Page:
Tocircumvent this, we suspended that disbelief, using imagination to suggest analternative, which finally prompted some empirical research to reason that there must be something outthere. This is what suspending belief looks like in the natural sciences, andit is thus an essential feature in this area of knowledge. A counterargument to the success of suspendingdisbelief in theorizing dark matter lies in the methodology of the natural sciences. Conventionally, the scientificmethod requires experimentation and repeatability for the produced knowledge tobe considered accurate and thereby valuable. With reference to that scientificmethod, I concede that there appears to be a significant dead end in the darkmatter discussion at the 3rd step: experimenting.

First, the observation ismade that the galaxies don’t act in the way we expected them to. Second, usingour imagination we formulate a hypothesis that explains this phenomenon. But, weare then unable to continue with an experiment because dark matter cannot be atall observed by our many scientific instruments, let alone our own senseperception. This is a misconceived notion, however, and is only disguised as aflaw of suspending disbelief. While suspension of disbelief is a product of asituation where experiments are difficult, it often ends up prompting thenecessary experiments. It can inspire new thought, advancements, and ultimatelyexperiments that follow the scientific method, where we can use our sense perception and scientific instruments.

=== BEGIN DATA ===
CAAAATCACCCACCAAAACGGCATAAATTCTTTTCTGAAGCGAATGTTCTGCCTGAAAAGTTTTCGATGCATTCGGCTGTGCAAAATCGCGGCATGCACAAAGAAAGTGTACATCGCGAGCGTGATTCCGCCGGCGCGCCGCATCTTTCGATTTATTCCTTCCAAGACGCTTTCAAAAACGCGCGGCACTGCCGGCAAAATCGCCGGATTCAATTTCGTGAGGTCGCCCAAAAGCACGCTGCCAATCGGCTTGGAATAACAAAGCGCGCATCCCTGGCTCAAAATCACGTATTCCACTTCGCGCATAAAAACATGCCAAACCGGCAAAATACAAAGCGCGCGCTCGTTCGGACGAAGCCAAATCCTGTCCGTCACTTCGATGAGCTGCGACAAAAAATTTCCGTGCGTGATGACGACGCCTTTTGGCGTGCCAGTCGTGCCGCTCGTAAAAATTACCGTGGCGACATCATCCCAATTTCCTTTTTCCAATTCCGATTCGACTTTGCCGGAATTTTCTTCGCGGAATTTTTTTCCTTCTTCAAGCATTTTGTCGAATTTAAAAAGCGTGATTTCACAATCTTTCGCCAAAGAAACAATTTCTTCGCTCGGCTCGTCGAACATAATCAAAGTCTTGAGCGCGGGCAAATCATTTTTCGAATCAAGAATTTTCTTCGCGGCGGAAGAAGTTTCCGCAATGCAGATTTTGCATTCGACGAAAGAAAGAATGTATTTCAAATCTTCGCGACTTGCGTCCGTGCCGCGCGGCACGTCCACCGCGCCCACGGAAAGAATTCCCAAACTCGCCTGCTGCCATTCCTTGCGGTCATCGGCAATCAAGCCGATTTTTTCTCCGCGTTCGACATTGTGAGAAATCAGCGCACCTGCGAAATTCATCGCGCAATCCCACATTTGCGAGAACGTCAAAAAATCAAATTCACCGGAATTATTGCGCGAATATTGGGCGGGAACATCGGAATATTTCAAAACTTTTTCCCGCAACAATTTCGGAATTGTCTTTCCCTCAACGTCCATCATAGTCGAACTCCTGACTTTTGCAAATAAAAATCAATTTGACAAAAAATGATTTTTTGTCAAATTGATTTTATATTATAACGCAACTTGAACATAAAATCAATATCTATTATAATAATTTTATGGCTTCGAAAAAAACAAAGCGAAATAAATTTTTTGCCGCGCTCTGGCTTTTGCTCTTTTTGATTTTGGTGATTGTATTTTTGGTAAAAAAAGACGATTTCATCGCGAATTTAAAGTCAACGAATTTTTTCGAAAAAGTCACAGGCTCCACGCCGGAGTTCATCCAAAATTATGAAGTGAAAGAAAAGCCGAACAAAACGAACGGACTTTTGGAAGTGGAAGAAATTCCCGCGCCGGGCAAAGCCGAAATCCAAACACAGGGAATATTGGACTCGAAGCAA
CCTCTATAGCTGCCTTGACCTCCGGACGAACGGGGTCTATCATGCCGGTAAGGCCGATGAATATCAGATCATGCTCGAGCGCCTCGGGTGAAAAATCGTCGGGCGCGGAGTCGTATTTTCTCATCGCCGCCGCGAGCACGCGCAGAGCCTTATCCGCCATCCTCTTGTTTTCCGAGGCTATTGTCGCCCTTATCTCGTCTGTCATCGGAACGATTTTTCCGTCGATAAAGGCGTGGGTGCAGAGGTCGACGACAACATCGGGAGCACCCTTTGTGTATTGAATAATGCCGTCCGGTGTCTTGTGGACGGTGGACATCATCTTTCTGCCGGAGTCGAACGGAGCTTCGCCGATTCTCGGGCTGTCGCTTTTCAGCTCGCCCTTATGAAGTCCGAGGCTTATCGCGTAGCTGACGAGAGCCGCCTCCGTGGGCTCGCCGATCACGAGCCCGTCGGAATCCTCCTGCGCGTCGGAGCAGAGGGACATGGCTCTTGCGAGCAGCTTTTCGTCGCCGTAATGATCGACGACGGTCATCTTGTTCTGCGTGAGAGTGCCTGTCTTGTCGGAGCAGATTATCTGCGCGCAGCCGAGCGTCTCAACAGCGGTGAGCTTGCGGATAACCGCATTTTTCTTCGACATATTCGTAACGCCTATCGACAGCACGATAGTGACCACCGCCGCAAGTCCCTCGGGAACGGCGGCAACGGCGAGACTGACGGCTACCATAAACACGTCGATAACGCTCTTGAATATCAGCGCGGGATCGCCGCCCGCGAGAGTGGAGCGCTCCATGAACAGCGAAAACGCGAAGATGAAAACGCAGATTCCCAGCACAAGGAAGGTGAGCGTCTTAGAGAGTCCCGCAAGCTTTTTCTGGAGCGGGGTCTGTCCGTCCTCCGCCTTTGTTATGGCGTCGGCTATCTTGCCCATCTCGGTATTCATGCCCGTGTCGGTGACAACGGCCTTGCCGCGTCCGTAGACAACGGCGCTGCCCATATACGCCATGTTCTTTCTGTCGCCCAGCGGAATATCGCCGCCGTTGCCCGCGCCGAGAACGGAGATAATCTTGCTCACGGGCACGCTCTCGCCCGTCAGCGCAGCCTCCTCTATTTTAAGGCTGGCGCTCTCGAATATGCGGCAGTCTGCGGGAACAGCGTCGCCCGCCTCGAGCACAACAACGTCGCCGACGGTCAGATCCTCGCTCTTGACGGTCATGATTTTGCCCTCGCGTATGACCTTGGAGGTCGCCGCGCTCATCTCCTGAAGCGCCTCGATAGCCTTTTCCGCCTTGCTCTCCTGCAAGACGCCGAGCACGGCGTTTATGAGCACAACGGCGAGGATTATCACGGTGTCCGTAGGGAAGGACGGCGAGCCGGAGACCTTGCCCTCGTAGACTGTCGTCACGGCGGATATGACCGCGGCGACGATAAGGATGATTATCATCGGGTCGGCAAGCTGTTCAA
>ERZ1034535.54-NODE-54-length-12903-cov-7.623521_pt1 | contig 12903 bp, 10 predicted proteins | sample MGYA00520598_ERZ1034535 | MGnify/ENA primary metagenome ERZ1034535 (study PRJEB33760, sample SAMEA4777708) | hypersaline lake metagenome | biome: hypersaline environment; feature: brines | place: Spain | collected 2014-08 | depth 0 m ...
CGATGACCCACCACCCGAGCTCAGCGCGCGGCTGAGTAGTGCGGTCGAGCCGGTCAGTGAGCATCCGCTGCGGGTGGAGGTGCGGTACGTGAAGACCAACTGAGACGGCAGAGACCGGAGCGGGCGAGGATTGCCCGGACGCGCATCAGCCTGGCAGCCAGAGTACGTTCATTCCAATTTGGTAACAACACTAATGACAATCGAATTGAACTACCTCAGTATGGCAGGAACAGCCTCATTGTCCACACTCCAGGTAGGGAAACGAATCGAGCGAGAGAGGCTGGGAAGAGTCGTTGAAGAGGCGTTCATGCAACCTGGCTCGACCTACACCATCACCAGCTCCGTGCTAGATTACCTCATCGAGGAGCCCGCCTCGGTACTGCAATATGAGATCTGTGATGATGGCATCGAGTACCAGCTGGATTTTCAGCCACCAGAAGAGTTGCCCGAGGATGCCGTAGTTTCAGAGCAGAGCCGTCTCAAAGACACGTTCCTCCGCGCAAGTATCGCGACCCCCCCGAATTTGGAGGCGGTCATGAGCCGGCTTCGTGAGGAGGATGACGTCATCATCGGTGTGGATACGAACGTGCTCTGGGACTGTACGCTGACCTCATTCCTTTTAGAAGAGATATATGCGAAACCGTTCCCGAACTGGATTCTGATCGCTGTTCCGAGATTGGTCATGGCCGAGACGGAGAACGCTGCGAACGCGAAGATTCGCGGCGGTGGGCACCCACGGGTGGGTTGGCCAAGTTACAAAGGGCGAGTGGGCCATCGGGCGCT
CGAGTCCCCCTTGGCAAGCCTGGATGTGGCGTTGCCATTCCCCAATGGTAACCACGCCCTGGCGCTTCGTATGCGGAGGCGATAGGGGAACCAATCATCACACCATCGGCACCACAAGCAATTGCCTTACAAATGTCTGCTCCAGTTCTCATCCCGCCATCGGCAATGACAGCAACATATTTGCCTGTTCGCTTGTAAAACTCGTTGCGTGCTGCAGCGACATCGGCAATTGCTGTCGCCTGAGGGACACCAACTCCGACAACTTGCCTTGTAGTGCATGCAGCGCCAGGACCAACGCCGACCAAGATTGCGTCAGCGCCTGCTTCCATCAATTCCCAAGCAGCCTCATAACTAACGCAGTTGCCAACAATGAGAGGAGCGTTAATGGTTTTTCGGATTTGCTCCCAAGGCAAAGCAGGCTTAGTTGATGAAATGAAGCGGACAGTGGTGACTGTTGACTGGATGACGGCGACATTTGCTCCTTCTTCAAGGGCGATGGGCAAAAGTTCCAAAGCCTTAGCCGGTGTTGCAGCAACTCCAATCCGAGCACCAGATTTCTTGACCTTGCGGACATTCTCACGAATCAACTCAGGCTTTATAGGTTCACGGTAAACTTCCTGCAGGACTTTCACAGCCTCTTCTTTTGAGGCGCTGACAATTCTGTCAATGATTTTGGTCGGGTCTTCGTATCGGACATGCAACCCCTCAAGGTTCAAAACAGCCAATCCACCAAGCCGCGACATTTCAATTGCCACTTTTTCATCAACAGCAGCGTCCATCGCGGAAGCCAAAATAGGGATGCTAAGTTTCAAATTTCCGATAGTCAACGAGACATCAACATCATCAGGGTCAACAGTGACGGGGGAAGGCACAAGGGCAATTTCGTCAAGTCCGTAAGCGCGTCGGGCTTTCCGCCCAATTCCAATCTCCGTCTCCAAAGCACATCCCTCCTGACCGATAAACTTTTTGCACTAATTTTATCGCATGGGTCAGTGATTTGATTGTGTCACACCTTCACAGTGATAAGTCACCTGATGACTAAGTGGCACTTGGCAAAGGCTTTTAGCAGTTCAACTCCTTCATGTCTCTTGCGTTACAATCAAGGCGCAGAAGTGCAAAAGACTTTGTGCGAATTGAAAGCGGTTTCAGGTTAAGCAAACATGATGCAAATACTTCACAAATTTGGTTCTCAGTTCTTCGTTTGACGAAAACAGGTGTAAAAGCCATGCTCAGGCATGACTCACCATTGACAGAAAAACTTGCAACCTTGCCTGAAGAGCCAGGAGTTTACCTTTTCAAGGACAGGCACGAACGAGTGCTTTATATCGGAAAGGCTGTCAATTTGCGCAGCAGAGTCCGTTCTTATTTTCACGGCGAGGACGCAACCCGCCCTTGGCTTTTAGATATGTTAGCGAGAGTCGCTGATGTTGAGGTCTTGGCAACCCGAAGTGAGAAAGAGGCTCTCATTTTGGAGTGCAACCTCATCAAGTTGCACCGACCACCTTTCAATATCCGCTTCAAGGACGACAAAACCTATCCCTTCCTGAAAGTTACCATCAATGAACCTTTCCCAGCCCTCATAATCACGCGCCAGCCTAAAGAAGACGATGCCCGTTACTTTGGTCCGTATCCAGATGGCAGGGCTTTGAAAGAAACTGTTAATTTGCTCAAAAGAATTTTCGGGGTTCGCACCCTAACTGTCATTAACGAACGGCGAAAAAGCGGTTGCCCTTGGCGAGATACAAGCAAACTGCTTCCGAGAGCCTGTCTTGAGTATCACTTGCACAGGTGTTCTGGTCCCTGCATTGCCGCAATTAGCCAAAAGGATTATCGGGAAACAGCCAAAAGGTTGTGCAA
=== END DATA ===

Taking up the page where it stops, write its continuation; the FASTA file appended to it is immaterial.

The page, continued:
Thedefense for dark matter here is that scientists have found the Large HadronCollider (LHC) particle accelerator at CERN could provide more informationabout dark matter. Dark matter particles, if created in the LHC, would escape andcarry away energy and momentum with them. From this, physicists could infer darkmatter’s existence from the amount of energy and momentum missing after theexperiment (“Dark Matter”).

Without first suspending disbelief and imaginingits existence, scientists would never have conducted this experiment. Therefore,the counterargument that highlights a weakness in its methodology is invalidbecause suspension of disbelief can ultimately bring about those neededexperiments. The suspension of disbelief is also vital to the developmentof knowledge in the human sciences. In this area of knowledge, empirical andcertain science often need to be sacrificed to achieve more abstract discussion,and to thereby gain knowledge on a deeper level. I personally had such adiscussion in my Theory of Knowledge class this year which was focused onreaching an agreed-upon definition for ‘consciousness’. We understoodconsciousness to be defined as our awareness of our own being and thoughts, andsomewhat like the spiritual brain–themind.

This introduces the duality of the mind and the brain (Guttenplan 266). Whenwe bordered on discussing neuroscience, we asked how consciousness could be putin terms of the human anatomy, and where exactly in the brain it was located. Researchhowever shows we cannot yet prove there is a tangible embodiment of this typeof consciousness inside our bodies. From this, with reason it is inferable thatit is not there.